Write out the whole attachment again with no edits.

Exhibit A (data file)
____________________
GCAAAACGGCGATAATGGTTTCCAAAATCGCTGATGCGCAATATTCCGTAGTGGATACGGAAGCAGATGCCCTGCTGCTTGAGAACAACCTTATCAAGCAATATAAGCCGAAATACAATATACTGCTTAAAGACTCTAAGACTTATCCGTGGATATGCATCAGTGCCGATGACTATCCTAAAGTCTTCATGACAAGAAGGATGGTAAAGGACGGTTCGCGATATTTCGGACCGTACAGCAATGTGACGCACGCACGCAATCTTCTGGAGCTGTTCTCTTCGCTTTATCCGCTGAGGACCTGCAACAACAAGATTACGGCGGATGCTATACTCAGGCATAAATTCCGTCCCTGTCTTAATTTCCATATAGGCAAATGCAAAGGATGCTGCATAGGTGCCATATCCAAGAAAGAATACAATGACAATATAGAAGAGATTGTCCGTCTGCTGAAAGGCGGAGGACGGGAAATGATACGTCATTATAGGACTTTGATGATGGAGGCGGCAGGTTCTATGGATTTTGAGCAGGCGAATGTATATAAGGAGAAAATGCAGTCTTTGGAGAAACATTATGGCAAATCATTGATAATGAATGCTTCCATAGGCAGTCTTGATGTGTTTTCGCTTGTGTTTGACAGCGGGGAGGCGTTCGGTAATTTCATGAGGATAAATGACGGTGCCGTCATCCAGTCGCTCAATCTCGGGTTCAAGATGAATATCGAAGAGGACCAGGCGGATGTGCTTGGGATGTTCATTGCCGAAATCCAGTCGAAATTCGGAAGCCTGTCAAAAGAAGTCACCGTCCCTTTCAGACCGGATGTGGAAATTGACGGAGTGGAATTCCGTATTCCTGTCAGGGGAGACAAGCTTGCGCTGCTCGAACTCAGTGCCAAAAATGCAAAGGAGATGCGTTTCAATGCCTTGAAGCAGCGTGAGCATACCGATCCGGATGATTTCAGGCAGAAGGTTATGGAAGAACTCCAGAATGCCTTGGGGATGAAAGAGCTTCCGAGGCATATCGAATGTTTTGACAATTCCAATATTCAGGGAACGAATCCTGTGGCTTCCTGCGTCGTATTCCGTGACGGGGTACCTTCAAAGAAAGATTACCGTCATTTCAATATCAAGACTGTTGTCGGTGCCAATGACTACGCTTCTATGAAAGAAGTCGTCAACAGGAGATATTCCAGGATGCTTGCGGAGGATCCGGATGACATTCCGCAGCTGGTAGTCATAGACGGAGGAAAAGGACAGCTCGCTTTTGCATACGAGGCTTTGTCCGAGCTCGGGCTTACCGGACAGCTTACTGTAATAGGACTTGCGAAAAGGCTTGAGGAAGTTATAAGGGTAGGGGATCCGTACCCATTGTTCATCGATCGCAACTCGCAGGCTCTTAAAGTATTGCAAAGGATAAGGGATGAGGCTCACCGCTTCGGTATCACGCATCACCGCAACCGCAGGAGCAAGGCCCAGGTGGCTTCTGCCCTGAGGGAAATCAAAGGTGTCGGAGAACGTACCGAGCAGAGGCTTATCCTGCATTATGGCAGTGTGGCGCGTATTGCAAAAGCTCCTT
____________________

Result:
GCAAAACGGCGATAATGGTTTCCAAAATCGCTGATGCGCAATATTCCGTAGTGGATACGGAAGCAGATGCCCTGCTGCTTGAGAACAACCTTATCAAGCAATATAAGCCGAAATACAATATACTGCTTAAAGACTCTAAGACTTATCCGTGGATATGCATCAGTGCCGATGACTATCCTAAAGTCTTCATGACAAGAAGGATGGTAAAGGACGGTTCGCGATATTTCGGACCGTACAGCAATGTGACGCACGCACGCAATCTTCTGGAGCTGTTCTCTTCGCTTTATCCGCTGAGGACCTGCAACAACAAGATTACGGCGGATGCTATACTCAGGCATAAATTCCGTCCCTGTCTTAATTTCCATATAGGCAAATGCAAAGGATGCTGCATAGGTGCCATATCCAAGAAAGAATACAATGACAATATAGAAGAGATTGTCCGTCTGCTGAAAGGCGGAGGACGGGAAATGATACGTCATTATAGGACTTTGATGATGGAGGCGGCAGGTTCTATGGATTTTGAGCAGGCGAATGTATATAAGGAGAAAATGCAGTCTTTGGAGAAACATTATGGCAAATCATTGATAATGAATGCTTCCATAGGCAGTCTTGATGTGTTTTCGCTTGTGTTTGACAGCGGGGAGGCGTTCGGTAATTTCATGAGGATAAATGACGGTGCCGTCATCCAGTCGCTCAATCTCGGGTTCAAGATGAATATCGAAGAGGACCAGGCGGATGTGCTTGGGATGTTCATTGCCGAAATCCAGTCGAAATTCGGAAGCCTGTCAAAAGAAGTCACCGTCCCTTTCAGACCGGATGTGGAAATTGACGGAGTGGAATTCCGTATTCCTGTCAGGGGAGACAAGCTTGCGCTGCTCGAACTCAGTGCCAAAAATGCAAAGGAGATGCGTTTCAATGCCTTGAAGCAGCGTGAGCATACCGATCCGGATGATTTCAGGCAGAAGGTTATGGAAGAACTCCAGAATGCCTTGGGGATGAAAGAGCTTCCGAGGCATATCGAATGTTTTGACAATTCCAATATTCAGGGAACGAATCCTGTGGCTTCCTGCGTCGTATTCCGTGACGGGGTACCTTCAAAGAAAGATTACCGTCATTTCAATATCAAGACTGTTGTCGGTGCCAATGACTACGCTTCTATGAAAGAAGTCGTCAACAGGAGATATTCCAGGATGCTTGCGGAGGATCCGGATGACATTCCGCAGCTGGTAGTCATAGACGGAGGAAAAGGACAGCTCGCTTTTGCATACGAGGCTTTGTCCGAGCTCGGGCTTACCGGACAGCTTACTGTAATAGGACTTGCGAAAAGGCTTGAGGAAGTTATAAGGGTAGGGGATCCGTACCCATTGTTCATCGATCGCAACTCGCAGGCTCTTAAAGTATTGCAAAGGATAAGGGATGAGGCTCACCGCTTCGGTATCACGCATCACCGCAACCGCAGGAGCAAGGCCCAGGTGGCTTCTGCCCTGAGGGAAATCAAAGGTGTCGGAGAACGTACCGAGCAGAGGCTTATCCTGCATTATGGCAGTGTGGCGCGTATTGCAAAAGCTCCTT